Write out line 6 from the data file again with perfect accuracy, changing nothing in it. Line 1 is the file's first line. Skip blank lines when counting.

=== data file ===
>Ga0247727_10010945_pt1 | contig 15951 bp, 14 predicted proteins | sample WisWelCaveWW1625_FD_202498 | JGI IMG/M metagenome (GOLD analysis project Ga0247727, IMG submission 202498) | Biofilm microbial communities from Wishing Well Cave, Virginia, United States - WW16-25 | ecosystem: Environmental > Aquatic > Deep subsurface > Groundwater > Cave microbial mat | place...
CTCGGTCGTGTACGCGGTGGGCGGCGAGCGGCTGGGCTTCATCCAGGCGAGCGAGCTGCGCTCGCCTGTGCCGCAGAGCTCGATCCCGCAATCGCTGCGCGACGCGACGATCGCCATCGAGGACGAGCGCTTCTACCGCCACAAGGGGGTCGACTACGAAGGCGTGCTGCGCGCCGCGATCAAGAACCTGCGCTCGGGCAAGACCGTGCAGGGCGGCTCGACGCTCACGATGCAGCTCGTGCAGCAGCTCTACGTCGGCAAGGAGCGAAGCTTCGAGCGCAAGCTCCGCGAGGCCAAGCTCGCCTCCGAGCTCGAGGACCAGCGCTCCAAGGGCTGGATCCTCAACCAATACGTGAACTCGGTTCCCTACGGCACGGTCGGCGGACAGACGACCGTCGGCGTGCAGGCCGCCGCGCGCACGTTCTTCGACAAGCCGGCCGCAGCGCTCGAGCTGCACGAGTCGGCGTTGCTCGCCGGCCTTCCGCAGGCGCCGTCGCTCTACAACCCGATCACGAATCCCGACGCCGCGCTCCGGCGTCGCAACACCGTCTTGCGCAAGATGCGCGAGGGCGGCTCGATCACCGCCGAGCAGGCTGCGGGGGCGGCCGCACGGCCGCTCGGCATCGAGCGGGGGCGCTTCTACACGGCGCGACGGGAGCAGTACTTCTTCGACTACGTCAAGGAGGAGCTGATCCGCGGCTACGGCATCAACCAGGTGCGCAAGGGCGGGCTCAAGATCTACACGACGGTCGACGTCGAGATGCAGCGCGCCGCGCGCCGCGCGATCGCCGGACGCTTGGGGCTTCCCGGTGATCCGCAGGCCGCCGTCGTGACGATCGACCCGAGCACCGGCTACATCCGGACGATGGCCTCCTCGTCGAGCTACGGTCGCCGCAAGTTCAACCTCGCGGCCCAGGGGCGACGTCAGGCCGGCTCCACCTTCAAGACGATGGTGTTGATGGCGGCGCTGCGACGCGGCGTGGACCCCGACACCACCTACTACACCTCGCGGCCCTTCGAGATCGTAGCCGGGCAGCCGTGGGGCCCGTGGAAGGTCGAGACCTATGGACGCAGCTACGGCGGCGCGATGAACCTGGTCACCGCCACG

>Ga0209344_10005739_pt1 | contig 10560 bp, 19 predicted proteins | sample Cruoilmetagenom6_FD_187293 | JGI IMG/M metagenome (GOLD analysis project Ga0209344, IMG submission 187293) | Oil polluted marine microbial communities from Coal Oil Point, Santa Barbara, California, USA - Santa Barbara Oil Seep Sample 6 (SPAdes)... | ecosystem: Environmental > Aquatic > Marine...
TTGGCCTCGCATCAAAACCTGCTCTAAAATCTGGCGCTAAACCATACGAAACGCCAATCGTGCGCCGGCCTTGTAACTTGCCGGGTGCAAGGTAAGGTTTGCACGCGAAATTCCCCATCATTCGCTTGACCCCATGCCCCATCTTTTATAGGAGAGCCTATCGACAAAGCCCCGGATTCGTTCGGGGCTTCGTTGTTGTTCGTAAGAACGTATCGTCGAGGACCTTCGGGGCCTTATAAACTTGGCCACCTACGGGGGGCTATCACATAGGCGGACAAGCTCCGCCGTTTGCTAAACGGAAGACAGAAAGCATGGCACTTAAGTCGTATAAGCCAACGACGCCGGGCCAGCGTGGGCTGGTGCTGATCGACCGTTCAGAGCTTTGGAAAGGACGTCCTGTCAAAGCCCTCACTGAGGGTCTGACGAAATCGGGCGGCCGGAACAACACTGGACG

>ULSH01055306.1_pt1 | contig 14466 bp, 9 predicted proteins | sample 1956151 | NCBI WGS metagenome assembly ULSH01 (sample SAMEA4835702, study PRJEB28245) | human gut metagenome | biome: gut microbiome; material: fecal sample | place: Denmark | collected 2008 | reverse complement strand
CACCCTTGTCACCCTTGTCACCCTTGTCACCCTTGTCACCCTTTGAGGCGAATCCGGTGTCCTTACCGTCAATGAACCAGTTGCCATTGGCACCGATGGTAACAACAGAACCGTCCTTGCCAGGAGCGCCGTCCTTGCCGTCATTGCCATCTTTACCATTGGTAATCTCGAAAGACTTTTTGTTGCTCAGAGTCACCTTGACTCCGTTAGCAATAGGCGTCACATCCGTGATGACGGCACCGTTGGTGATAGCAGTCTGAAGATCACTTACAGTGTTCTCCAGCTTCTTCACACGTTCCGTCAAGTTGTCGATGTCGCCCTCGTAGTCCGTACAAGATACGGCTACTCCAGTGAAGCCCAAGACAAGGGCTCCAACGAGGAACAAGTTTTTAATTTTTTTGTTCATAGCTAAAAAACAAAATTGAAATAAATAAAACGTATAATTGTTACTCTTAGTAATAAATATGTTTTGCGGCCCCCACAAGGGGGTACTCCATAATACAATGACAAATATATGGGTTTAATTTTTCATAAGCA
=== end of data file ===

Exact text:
CACCCTTGTCACCCTTGTCACCCTTGTCACCCTTGTCACCCTTTGAGGCGAATCCGGTGTCCTTACCGTCAATGAACCAGTTGCCATTGGCACCGATGGTAACAACAGAACCGTCCTTGCCAGGAGCGCCGTCCTTGCCGTCATTGCCATCTTTACCATTGGTAATCTCGAAAGACTTTTTGTTGCTCAGAGTCACCTTGACTCCGTTAGCAATAGGCGTCACATCCGTGATGACGGCACCGTTGGTGATAGCAGTCTGAAGATCACTTACAGTGTTCTCCAGCTTCTTCACACGTTCCGTCAAGTTGTCGATGTCGCCCTCGTAGTCCGTACAAGATACGGCTACTCCAGTGAAGCCCAAGACAAGGGCTCCAACGAGGAACAAGTTTTTAATTTTTTTGTTCATAGCTAAAAAACAAAATTGAAATAAATAAAACGTATAATTGTTACTCTTAGTAATAAATATGTTTTGCGGCCCCCACAAGGGGGTACTCCATAATACAATGACAAATATATGGGTTTAATTTTTCATAAGCA